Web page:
This weekend, Super Black Racing heads home to New Zealand to race in front of its people. The Kiwi team, which runs driver Chris Pither, is determined to perform and pay tribute to late team owner Tony Lentino, who passed away in July after a 15-month battle with cancer.
Engineer Dilan Talabani described the team’s second full year in the category sa one “of highs and lows” after two big accidents early in the season.
Pither bounced back in Perth and then at Queensland Racway earned pole position in a tight field.
“The pole position at Queensland Raceway is my highlight, I particularly savor the fact that it’s the first rookie pole in a very long time and we had genuine pace all weekend,” Talabani said.
This weekend will be special for the team.
“We will benefit from having incredible local support for the Kiwi’s, and try to do the best we can in honor of Tony.”
It’s a different format – which Talabani explains – and he believes we will see plenty of action this weekend.
“I must admit, if there is one track where this format will work, it will be Pukekohe as it’s a spectacular track that really makes the drivers work for their lap time.”
“Pukekohe is a spectacular circuit to send these cars around, the drivers have to lay it on the line to get a good laptime,” Talabani said.
“It is a very single sided layout, with mainly right handers and has a lot of lateral demand from the car. The natural undulating nature of the old track has made it a favourite amongst the drivers and teams.”
Watch out for some bumps in the road.
“Pukekohe is the bumpiest track that we visit, these bumps occur when we corner at 190kmh – combine this with slow speed corners and it proves to be a very challenging circuit to achieve strengths in all areas.”
Key passing spots are at turns five and eight, “however, we have seen some successful and less successful attempts at four and 11!”
The team will draw on its local heritage and support this weekend as one of its advantages.
“Both our car and driver are Kiwis, so local pride is our strength.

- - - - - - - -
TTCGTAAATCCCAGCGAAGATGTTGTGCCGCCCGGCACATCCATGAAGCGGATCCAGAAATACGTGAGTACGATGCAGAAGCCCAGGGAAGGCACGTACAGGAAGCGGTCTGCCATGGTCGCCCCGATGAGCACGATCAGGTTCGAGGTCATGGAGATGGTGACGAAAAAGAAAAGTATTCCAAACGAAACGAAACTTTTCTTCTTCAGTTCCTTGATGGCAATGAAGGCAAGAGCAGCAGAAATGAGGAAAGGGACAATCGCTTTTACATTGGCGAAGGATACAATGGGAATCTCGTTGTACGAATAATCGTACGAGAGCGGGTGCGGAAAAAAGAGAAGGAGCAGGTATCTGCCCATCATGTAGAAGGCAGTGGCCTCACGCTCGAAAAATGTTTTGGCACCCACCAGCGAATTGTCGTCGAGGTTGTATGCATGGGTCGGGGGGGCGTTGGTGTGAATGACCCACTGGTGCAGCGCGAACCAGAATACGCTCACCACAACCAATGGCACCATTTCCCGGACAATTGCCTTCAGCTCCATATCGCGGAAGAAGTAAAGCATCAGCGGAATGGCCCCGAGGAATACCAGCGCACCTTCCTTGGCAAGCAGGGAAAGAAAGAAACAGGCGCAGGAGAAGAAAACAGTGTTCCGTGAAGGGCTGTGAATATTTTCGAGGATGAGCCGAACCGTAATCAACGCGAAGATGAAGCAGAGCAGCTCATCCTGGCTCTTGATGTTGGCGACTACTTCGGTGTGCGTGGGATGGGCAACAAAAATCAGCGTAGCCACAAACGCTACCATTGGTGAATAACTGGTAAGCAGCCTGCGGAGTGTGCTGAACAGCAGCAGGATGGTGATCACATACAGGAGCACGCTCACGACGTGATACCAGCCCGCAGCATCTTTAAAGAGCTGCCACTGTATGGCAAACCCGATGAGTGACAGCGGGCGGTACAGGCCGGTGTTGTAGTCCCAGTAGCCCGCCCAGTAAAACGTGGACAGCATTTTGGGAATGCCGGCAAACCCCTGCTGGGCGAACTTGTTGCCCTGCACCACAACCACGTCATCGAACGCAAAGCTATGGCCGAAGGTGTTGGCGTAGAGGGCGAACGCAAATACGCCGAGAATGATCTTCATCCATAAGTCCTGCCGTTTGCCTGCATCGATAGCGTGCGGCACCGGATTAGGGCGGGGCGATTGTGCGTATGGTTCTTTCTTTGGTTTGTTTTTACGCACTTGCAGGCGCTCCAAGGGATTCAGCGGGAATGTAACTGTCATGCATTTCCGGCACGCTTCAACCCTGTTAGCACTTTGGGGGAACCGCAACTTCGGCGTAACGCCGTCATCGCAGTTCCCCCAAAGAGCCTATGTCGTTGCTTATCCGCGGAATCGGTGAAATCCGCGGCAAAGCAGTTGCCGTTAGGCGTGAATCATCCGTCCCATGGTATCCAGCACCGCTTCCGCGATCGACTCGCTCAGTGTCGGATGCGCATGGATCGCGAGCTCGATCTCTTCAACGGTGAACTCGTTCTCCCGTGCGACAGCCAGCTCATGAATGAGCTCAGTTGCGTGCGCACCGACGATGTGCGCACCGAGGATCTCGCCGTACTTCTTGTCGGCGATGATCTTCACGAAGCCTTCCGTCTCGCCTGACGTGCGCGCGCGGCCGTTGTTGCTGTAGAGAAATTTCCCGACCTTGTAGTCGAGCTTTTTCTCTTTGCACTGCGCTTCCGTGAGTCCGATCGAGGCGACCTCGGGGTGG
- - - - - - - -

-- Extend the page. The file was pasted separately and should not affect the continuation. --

“Aside from that, we have a decent high speed balance that will give Chris confidence and we look after our tyres better than others, we generally finish off strong in the races.”
The track is tough on tyres and suspension, and after a tyre failure for Craig “Lowndes last year, is now a hard tyre only event.
We have seen numerous tyre failures since 2013 when we returned to Pukekohe. The nature of the circuit puts incredible loads into them,” Talabani said.
“The setup is being pulled in opposite directions.
“You need a decent high speed platform to have pace from turns nine to two and you also need good turn and drive out of the two slower corners, four and eight.”
Teams have 24 hard Dunlop tyres this weekend, and with an alternate SuperSprint format things run a little differently.
“We do not take any premarked tyres to this event, so we will use two sets of new tyres over the three (half hour) practice sessions,” Talabani explained.
“This leaves a set of new tyres for each of the four qualifying sessions, which will be carried on into the four races.
“Degradation is pretty low at this circuit. It has gotten worse over the years, but we are talking hundredths of a second per lap.”
The change to hards doesn’t make a difference to the team this year.
“Our setups are suited primarily to the track, rather than the tyre compound.”
Friday has three half-hour runs for teams to get the drivers and cars up to speed.
“This will be Chris’s first time at Pukekohe in a PRA Ford, we will need to get him confident on corner entry and ensure he has enough braking stability that he likes. We have good historical data to help us get up to speed.”
The short sessions will make it a challenging day.
“Being a ‘rookie’ in the main game means we have the most work to do this year.
“We set specific targets for each practice session and plan accordingly to meet them. I’m sure Chris will get up to speed very quickly, he has done a fair few laps around there.”
Remember that with no pre-marked tyres, times will be telling throughout practice.
“All drivers have exactly the same tyre bank so the practice times will show relevant pace.
“Look for the quickest laptimes at the end of Practice Three when most crews will do their new tyre qualifying simulations.”
The sprint to the finish – 100km with no pit stops – puts more emphasis than ever on qualifying.
“It has never been more crucial to qualify well here, with low tyre degradation and no pitstops, you may finish in the order that you started in.
“We have not had 10 minute sessions this year since Adelaide, but we had them in Pukekohe last year. They will be frantic sessions as most crews will run only one set of tyres and you want to post a laptime before any possible red flags.”
Talabani explained their approach to the 100km sprints.
“I have no doubt Chris will have pace to run at the front, we have shown good pace this year but not been able to benefit from it due to qualifying down the order,” he said.
“I think we have a little tyre life to spare so we will run a more aggressive setup that will yield quicker laptimes at the risk of higher tyre degradation.”
While not worrying about the #55 and chances of double stacking, there is a downside to no stops.
“It puts more emphasis on getting your car competitive as you cannot strategise with pit stops to move further up the field.”